Strange goings-on at The George

Paul Wilkinson opens the lid to the well in the bar of The George.
Paul Wilkinson opens the lid to the well in the bar of The George.
A 1903 picture showing 'Point A on the Portsdown & Horndean Light Railway where two former horse tram cars acted as shelters.
Picture: Barry Cox Collection

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The George pub in Queen Street, just 100 yards from the dockyard’s old main gate, is perhaps the oldest pub in what might be called ‘the modern Portsmouth’.

It dates from 1782 as opposed to the Dolphin in High Street, Old Portsmouth, which is 17th century. It was called The George and then The King George.

Paul Wilkinson the landlord of The George with barmaid Sheila Western.

Paul Wilkinson the landlord of The George with barmaid Sheila Western.

There is an artesian well at the back of the bar which still contains water, 12ft down.

Ships’ timbers decorate the ceiling and on the west wall of the bar is a magnificent painting of Horatio Nelson.

Next door was Walton’s, surgical appliance manufacturers. This shop was purchased and converted into a small cosy restaurant.

The landlord for the past nine years has been Paul Wilkinson, formerly of Harrow, who took over the pub after it had been closed for several years.

Headstones set in the floor of the cellar at The George Hotel.

Headstones set in the floor of the cellar at The George Hotel.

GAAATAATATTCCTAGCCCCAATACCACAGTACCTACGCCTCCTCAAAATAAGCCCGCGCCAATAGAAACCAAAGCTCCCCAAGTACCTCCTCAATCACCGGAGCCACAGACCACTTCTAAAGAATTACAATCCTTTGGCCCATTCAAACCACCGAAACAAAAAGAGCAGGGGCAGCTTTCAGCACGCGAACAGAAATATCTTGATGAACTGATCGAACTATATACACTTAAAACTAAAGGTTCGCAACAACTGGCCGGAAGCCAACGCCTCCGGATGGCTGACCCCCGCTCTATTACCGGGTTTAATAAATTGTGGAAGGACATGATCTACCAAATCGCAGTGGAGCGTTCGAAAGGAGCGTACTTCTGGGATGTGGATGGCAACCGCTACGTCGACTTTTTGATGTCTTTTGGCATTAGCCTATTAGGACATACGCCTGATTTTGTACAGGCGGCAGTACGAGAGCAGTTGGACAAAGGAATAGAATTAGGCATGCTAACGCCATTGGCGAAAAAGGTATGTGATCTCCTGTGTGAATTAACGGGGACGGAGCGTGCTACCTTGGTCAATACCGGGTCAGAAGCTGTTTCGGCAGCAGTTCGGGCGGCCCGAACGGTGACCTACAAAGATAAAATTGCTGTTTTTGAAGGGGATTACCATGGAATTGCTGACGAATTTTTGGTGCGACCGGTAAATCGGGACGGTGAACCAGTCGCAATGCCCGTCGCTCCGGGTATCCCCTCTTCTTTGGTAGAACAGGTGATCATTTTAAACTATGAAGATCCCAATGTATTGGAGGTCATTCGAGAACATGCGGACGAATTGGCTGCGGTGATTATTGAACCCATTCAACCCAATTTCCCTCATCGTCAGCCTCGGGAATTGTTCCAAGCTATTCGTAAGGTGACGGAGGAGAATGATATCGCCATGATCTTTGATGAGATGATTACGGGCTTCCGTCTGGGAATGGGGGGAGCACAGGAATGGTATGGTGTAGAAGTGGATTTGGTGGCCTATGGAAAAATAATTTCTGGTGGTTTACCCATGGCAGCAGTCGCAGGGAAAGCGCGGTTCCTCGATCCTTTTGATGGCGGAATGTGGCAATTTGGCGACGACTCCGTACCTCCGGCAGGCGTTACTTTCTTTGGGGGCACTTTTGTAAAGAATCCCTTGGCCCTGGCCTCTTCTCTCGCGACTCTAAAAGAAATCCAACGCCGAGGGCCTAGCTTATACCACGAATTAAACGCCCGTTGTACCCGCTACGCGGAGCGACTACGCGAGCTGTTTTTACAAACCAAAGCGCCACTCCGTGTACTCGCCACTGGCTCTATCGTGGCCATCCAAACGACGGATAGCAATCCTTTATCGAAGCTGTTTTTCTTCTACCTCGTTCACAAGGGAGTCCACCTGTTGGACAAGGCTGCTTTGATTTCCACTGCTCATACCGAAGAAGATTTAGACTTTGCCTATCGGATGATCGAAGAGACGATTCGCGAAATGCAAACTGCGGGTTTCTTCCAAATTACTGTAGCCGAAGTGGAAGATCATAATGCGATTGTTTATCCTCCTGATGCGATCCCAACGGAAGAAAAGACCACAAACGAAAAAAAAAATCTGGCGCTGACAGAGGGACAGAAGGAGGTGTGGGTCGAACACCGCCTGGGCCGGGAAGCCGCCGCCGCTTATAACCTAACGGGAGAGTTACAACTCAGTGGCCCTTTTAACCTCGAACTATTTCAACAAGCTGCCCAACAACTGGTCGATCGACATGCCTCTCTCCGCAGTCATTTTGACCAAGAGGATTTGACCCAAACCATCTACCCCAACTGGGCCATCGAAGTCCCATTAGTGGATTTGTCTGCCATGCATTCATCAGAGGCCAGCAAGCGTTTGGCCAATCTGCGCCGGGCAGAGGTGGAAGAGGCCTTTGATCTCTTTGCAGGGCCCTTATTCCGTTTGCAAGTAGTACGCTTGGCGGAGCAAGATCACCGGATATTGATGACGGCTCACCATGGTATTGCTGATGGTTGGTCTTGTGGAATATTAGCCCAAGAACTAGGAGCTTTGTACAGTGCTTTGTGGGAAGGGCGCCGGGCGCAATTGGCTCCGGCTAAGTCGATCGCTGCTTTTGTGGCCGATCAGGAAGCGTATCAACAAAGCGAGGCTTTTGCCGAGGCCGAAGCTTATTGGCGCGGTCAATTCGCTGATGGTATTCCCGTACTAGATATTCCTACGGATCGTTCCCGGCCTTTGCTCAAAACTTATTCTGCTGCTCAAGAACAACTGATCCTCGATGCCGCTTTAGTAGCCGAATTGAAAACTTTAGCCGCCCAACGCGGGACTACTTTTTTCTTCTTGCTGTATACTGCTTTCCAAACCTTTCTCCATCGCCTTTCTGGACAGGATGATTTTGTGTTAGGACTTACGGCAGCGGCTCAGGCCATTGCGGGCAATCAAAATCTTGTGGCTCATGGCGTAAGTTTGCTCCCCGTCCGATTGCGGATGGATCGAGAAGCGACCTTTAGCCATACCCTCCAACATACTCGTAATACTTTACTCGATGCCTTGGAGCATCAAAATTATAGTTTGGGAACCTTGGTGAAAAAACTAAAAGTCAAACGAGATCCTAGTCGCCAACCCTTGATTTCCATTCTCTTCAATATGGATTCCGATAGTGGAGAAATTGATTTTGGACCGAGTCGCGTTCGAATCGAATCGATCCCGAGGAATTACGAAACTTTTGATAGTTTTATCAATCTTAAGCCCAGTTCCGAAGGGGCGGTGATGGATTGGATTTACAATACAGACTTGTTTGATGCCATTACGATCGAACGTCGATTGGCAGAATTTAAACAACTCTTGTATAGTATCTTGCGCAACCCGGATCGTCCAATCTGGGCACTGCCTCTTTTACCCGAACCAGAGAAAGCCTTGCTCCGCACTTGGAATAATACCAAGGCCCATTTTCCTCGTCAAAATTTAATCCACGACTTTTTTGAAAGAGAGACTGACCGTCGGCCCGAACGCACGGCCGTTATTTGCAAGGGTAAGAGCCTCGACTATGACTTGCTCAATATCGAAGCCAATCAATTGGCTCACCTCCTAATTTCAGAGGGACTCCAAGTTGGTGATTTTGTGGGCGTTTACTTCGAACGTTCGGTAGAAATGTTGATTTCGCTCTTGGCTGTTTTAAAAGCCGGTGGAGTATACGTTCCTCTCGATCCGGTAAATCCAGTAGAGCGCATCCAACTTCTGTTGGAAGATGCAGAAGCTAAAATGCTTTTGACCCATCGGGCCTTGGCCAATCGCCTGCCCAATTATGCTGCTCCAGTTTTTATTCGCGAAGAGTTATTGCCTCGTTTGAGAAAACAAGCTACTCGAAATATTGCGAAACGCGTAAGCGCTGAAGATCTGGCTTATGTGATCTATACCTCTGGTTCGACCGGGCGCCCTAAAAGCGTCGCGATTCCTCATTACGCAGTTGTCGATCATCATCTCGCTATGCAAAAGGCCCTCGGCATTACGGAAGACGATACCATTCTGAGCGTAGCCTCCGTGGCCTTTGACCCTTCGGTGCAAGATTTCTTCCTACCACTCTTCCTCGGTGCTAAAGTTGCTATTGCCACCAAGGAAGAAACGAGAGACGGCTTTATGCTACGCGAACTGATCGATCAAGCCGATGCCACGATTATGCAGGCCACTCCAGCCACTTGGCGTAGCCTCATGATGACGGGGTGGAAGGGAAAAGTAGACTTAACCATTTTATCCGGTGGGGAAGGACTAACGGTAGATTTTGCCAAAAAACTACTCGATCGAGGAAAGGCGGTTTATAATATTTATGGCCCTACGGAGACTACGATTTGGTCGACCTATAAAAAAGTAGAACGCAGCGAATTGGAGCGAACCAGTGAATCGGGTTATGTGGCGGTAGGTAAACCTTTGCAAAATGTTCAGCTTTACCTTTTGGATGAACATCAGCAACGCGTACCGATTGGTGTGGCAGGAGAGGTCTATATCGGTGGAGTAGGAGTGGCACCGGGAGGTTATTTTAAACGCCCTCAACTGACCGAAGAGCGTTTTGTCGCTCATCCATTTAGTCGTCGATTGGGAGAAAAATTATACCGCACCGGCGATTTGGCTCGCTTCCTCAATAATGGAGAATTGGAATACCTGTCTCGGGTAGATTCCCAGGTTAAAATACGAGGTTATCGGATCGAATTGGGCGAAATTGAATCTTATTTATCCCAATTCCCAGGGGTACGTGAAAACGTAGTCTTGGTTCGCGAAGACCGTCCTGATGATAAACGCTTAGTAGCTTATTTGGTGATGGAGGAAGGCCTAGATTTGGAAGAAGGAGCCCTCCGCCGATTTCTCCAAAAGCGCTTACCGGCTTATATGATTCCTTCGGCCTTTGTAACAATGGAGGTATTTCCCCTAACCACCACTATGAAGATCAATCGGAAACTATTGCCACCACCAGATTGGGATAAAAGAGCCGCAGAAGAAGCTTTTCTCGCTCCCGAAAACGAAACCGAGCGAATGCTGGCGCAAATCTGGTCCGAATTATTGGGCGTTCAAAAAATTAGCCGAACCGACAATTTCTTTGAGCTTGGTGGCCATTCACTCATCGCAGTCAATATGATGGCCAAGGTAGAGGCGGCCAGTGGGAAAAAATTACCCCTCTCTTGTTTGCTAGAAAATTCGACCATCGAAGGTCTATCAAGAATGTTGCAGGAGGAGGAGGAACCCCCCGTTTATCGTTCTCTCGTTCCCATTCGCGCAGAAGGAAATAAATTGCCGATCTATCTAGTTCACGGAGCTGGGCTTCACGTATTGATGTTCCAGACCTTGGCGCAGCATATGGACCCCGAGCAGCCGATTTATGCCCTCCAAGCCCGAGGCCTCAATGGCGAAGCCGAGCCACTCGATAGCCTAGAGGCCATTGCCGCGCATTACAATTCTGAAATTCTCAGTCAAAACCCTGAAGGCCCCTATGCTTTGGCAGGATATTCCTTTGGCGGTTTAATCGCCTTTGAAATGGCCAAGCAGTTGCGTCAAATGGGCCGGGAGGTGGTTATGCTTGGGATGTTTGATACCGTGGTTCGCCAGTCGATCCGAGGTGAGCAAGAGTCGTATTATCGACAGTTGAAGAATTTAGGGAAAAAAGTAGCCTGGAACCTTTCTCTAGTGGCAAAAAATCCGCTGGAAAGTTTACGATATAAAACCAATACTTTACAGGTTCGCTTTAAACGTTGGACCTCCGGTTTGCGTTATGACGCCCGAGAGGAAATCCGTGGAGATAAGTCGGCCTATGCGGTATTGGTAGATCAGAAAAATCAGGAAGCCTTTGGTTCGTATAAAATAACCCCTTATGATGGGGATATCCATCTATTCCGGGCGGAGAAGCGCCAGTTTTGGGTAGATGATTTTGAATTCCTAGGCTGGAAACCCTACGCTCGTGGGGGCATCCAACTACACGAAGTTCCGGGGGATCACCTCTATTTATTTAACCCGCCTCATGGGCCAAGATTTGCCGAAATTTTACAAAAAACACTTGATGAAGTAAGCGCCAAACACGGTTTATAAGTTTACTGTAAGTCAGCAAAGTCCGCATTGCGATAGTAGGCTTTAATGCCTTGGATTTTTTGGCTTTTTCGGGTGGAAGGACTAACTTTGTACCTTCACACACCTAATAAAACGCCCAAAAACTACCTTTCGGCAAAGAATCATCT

Paul also owns the former Market House Tavern at Mile End which is now an hotel mainly for overnight ferry customers.

The reason for my visit is the legend that a baby was murdered in the pub in the mid-19th century and that a girl was sent to the local asylum for either its murder or not declaring the birth. Legend has it that mummified remains were found in the cellar.

There is another tale, of which I can find no evidence, that a prostitute was murdered in the pub and her remains thrown down the well.

Any information on either of these tales would be helpful.

I visited the cellar of the pub where there are what look like parts of two headstones set in the concrete floor.

Now, this is not an uncommon event as displaced headstones were often used as paving stones. Some of the marking can just about be made out but there’s nothing linking them to a dead baby’s remains.

One appears to read: HERE LIES MARGARET. The start of the next letters cannot be read but the end could be TER as in daughter. The next word appears to be BET so it could be TERBET.

If you have heard of such events occurring in Portsea some time in the mid 19th century Paul and I would be glad to hear about it.

captions:

george well = Paul Wilkinson opens the lid to the well in the bar of The George.

george barmaid = Paul Wilkinson with barmaid Sheila Western.

george headstone = Headstones set in the floor of the cellar at The George Hotel.